GOOD lawyers don’t look for popularity in the cases they take but even Kevin Feeney must have wondered how he got landed with one particular brief which looked like it could only put him in a lose-lose situation.
As barrister for the newspaper accused of libelling a district court judge lampooned for stopping proceedings to take a mobile phone call in the late 1990s, Feeney found himself facing down a claimant and witnesses he’d normally refer to as “his lordship”.
Lose the case and his client would be miffed, win and people in his professional circle might feel similarly. As it happened, the judge won the case but little of the hefty associated costs so everyone involved lost something.
Such outcomes didn’t seem to faze Feeney, however. As he developed an expertise in defamation law, he became used to representing media outlets that defended claims more in hope than expectation.
Broadcaster Marian Finucane, rugby international Mick Doyle, republican Thomas ‘Slab’ Murphy, and politicians such as Mary Harney, Prionsias de Rossa, and Beverly Flynn were among those who came to the High Court claiming ruined reputations.
Murphy and Flynn were notable exceptions to the rule of thumb that meant the defendants usually settled, apologised, paid up or some combination of all three. But if Feeney was often on the losing side in the verdict, his versatility, tenacity and courtesy meant he was on the winning side in terms of his own reputation.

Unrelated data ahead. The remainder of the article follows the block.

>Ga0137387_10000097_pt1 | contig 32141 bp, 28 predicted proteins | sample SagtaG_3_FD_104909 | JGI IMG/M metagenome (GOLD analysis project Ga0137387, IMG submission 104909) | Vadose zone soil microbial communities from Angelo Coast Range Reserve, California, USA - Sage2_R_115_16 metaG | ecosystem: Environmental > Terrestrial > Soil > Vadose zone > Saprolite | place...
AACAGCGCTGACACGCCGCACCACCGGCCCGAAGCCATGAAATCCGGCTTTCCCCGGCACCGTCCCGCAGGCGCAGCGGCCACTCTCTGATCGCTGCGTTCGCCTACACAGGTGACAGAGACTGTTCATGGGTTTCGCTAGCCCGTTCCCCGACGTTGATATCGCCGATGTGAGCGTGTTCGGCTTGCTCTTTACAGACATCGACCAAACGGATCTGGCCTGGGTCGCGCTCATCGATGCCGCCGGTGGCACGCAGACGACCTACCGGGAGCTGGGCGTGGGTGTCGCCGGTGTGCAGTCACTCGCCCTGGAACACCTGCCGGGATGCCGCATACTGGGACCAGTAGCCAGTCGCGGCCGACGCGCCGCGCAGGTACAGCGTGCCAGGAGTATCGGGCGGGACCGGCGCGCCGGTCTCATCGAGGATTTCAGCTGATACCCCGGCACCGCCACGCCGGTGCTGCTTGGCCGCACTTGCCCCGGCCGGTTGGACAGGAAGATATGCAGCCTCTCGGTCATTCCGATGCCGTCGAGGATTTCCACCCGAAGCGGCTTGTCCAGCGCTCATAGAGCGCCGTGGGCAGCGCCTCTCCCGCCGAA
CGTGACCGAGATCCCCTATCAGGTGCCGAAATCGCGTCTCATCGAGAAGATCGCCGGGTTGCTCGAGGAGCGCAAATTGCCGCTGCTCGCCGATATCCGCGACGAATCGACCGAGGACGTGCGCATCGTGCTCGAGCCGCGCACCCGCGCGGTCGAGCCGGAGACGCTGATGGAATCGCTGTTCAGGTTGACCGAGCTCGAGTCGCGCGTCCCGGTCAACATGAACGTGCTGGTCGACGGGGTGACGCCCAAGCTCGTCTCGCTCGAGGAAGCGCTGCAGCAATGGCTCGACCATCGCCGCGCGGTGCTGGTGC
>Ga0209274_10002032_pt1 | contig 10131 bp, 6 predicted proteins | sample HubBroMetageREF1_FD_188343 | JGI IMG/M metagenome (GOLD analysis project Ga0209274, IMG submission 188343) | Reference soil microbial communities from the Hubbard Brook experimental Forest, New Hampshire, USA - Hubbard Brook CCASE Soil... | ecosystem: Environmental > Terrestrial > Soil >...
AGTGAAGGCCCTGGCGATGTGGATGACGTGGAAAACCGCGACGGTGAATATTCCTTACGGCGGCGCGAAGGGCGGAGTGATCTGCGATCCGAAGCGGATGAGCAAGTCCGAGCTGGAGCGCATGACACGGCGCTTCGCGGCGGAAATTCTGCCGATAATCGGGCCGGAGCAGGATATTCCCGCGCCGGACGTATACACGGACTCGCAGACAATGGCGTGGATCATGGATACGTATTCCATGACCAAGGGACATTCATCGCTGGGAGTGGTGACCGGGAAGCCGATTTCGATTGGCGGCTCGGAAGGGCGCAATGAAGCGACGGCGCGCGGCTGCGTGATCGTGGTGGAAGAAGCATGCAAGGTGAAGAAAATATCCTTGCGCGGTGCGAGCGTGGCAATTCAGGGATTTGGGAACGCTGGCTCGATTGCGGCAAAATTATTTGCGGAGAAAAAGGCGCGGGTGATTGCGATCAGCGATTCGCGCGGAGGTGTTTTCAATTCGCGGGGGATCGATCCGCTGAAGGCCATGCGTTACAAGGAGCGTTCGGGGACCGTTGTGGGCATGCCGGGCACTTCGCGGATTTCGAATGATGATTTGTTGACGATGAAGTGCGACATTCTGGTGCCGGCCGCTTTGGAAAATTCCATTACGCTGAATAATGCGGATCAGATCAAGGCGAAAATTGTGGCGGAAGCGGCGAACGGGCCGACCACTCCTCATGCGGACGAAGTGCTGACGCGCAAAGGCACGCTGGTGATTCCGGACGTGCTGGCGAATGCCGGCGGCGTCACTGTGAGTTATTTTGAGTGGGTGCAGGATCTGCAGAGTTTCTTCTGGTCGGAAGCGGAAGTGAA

Before he was made a High Court judge in 2006, he worked on two of the longest-running and most complex commercial cases to come before the courts — the Bula mines debacle and the Fyffes insider trading claims.
But he was equally at home untangling the intricacies of the financial world, as he did in a case that resonates with more recent events — the fallout from the State’s bailout of AIB after the collapse of its subsidiary, ICI; and with the medical world as he did in the Beaumont Hospital Inquiry and numerous Medical Council cases.
On his appointment to the bench, he immediately presided over high-profile cases, within days finding the behind the scenes goings-on in Áras an Uachtaráin opening before him in a personnel dispute involving one of President Mary McAleese’s staff.
He also heard two of the most emotive deportation cases to come before the courts, the ultimately unsuccessful appeals by the family of autistic boy Great Agbonlahor and by Pamela Izevbekhai, not to be returned to their native Nigeria.
In 2007, he heard his first Criminal Assets Bureau case, the battle over land in Carrickmines in south Dublin owned by the Jackson Way property company embroiled in the planning corruption scandals.
Soon after, he had his first encounter with John Gilligan, who was instructing lawyers from his prison cell in an effort to recover €17m in assets frozen by CAB.
He would meet the former drugs gang boss repeatedly throughout the following years as Gilligan, who is still battling CAB, tried every avenue to explain his inexplicable wealth and prevent disposal of the assets he held.
He was later given charge of the entire CAB court list and made many orders under the Proceeds of Crime Act allowing gardaí to seize, hold, and dispose of property in the possession of senior criminal figures.